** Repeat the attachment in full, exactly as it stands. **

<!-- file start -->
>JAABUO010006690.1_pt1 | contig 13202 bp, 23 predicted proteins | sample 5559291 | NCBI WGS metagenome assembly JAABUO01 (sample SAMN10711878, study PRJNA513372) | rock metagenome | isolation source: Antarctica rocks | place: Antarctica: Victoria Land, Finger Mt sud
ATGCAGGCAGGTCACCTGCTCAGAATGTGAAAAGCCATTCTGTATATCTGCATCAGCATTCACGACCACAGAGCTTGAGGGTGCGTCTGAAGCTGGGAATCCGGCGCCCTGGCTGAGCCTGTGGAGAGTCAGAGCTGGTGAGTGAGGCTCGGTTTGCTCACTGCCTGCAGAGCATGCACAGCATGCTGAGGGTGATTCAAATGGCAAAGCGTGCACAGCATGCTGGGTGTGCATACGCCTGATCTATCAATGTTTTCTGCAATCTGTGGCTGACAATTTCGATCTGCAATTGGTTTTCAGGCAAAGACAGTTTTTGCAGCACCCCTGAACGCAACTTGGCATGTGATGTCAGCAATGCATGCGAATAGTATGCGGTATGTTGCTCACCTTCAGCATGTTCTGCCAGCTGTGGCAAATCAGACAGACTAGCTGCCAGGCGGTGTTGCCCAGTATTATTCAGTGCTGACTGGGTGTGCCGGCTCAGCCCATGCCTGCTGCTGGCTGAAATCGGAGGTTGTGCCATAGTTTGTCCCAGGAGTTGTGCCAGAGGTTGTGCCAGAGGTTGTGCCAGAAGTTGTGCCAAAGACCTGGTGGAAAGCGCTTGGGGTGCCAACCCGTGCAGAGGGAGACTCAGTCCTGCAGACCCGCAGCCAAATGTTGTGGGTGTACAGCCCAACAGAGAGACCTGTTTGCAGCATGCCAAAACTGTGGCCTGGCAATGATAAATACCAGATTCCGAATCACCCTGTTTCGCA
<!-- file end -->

>JAABUO010006690.1_pt1 | contig 13202 bp, 23 predicted proteins | sample 5559291 | NCBI WGS metagenome assembly JAABUO01 (sample SAMN10711878, study PRJNA513372) | rock metagenome | isolation source: Antarctica rocks | place: Antarctica: Victoria Land, Finger Mt sud
ATGCAGGCAGGTCACCTGCTCAGAATGTGAAAAGCCATTCTGTATATCTGCATCAGCATTCACGACCACAGAGCTTGAGGGTGCGTCTGAAGCTGGGAATCCGGCGCCCTGGCTGAGCCTGTGGAGAGTCAGAGCTGGTGAGTGAGGCTCGGTTTGCTCACTGCCTGCAGAGCATGCACAGCATGCTGAGGGTGATTCAAATGGCAAAGCGTGCACAGCATGCTGGGTGTGCATACGCCTGATCTATCAATGTTTTCTGCAATCTGTGGCTGACAATTTCGATCTGCAATTGGTTTTCAGGCAAAGACAGTTTTTGCAGCACCCCTGAACGCAACTTGGCATGTGATGTCAGCAATGCATGCGAATAGTATGCGGTATGTTGCTCACCTTCAGCATGTTCTGCCAGCTGTGGCAAATCAGACAGACTAGCTGCCAGGCGGTGTTGCCCAGTATTATTCAGTGCTGACTGGGTGTGCCGGCTCAGCCCATGCCTGCTGCTGGCTGAAATCGGAGGTTGTGCCATAGTTTGTCCCAGGAGTTGTGCCAGAGGTTGTGCCAGAGGTTGTGCCAGAAGTTGTGCCAAAGACCTGGTGGAAAGCGCTTGGGGTGCCAACCCGTGCAGAGGGAGACTCAGTCCTGCAGACCCGCAGCCAAATGTTGTGGGTGTACAGCCCAACAGAGAGACCTGTTTGCAGCATGCCAAAACTGTGGCCTGGCAATGATAAATACCAGATTCCGAATCACCCTGTTTCGCA